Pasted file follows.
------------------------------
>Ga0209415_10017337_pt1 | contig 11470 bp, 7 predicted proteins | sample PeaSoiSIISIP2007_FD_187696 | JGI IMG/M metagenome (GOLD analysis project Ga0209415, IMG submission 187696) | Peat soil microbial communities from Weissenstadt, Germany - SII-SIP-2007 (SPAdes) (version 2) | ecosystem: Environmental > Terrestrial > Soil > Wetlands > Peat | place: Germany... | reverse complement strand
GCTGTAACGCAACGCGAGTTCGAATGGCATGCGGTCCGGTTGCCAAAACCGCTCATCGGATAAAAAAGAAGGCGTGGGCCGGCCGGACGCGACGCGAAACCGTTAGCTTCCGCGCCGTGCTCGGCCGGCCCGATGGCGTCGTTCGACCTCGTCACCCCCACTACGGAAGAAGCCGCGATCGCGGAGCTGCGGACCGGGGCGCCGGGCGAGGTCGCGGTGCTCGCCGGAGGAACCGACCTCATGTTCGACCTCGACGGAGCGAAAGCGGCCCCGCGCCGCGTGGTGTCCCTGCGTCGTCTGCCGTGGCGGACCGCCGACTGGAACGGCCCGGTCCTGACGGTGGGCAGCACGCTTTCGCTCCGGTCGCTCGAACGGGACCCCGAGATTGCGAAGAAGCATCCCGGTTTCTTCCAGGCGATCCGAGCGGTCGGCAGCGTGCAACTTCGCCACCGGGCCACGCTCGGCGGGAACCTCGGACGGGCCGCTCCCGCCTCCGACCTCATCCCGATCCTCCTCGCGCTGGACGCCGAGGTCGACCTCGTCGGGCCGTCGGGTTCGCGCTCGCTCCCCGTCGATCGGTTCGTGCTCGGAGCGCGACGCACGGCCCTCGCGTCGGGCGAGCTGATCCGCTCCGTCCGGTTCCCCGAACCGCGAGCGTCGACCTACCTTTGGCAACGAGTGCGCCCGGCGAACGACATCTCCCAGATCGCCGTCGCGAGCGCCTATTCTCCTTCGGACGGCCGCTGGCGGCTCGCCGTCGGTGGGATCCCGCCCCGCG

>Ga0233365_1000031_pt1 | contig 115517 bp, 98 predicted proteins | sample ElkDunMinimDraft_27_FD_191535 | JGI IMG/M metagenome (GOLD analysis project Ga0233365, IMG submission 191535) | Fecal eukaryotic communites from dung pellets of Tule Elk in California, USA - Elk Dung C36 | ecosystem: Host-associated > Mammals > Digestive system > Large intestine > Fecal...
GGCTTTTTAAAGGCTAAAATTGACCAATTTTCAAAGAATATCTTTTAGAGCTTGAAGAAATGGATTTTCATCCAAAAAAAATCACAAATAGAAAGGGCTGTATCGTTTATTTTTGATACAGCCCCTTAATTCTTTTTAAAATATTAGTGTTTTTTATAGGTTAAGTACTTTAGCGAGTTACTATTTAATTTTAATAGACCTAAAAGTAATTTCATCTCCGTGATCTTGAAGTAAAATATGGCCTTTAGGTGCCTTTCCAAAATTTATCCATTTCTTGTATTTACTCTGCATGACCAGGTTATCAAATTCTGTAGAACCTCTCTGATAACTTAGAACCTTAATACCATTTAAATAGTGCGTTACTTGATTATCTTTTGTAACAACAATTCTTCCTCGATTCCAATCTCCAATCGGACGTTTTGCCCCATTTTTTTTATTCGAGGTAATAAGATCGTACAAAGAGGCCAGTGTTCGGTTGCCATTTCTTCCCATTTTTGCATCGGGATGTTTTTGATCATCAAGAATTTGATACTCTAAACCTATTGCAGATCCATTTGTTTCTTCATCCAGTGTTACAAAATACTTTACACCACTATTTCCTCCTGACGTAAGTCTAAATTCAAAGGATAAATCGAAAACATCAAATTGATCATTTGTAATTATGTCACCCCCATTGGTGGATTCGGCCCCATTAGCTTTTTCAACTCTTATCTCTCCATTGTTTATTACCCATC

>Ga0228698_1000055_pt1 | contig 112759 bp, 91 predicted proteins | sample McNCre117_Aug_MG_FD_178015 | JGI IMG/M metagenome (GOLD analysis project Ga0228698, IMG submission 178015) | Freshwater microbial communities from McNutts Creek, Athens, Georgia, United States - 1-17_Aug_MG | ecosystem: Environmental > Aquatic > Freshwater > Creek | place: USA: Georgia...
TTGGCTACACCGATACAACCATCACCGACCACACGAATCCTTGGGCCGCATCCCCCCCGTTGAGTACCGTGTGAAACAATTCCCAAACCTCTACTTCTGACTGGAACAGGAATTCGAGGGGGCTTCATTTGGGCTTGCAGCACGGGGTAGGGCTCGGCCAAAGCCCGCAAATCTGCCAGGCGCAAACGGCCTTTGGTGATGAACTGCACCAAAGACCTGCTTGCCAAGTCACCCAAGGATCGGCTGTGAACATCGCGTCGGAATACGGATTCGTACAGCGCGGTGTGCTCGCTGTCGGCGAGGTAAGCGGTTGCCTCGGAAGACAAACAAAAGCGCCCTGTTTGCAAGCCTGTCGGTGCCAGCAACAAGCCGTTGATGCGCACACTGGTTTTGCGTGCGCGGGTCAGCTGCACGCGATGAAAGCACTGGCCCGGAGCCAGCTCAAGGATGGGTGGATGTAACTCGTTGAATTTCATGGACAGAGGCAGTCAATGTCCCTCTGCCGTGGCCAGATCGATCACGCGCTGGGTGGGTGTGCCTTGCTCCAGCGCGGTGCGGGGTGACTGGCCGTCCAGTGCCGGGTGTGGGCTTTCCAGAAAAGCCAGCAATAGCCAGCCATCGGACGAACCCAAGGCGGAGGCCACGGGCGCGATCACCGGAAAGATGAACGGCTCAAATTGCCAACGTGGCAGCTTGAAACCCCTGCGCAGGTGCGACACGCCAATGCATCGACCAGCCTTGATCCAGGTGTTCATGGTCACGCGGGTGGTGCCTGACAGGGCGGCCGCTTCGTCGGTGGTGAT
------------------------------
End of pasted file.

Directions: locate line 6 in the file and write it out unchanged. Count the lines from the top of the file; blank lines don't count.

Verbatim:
TTGGCTACACCGATACAACCATCACCGACCACACGAATCCTTGGGCCGCATCCCCCCCGTTGAGTACCGTGTGAAACAATTCCCAAACCTCTACTTCTGACTGGAACAGGAATTCGAGGGGGCTTCATTTGGGCTTGCAGCACGGGGTAGGGCTCGGCCAAAGCCCGCAAATCTGCCAGGCGCAAACGGCCTTTGGTGATGAACTGCACCAAAGACCTGCTTGCCAAGTCACCCAAGGATCGGCTGTGAACATCGCGTCGGAATACGGATTCGTACAGCGCGGTGTGCTCGCTGTCGGCGAGGTAAGCGGTTGCCTCGGAAGACAAACAAAAGCGCCCTGTTTGCAAGCCTGTCGGTGCCAGCAACAAGCCGTTGATGCGCACACTGGTTTTGCGTGCGCGGGTCAGCTGCACGCGATGAAAGCACTGGCCCGGAGCCAGCTCAAGGATGGGTGGATGTAACTCGTTGAATTTCATGGACAGAGGCAGTCAATGTCCCTCTGCCGTGGCCAGATCGATCACGCGCTGGGTGGGTGTGCCTTGCTCCAGCGCGGTGCGGGGTGACTGGCCGTCCAGTGCCGGGTGTGGGCTTTCCAGAAAAGCCAGCAATAGCCAGCCATCGGACGAACCCAAGGCGGAGGCCACGGGCGCGATCACCGGAAAGATGAACGGCTCAAATTGCCAACGTGGCAGCTTGAAACCCCTGCGCAGGTGCGACACGCCAATGCATCGACCAGCCTTGATCCAGGTGTTCATGGTCACGCGGGTGGTGCCTGACAGGGCGGCCGCTTCGTCGGTGGTGAT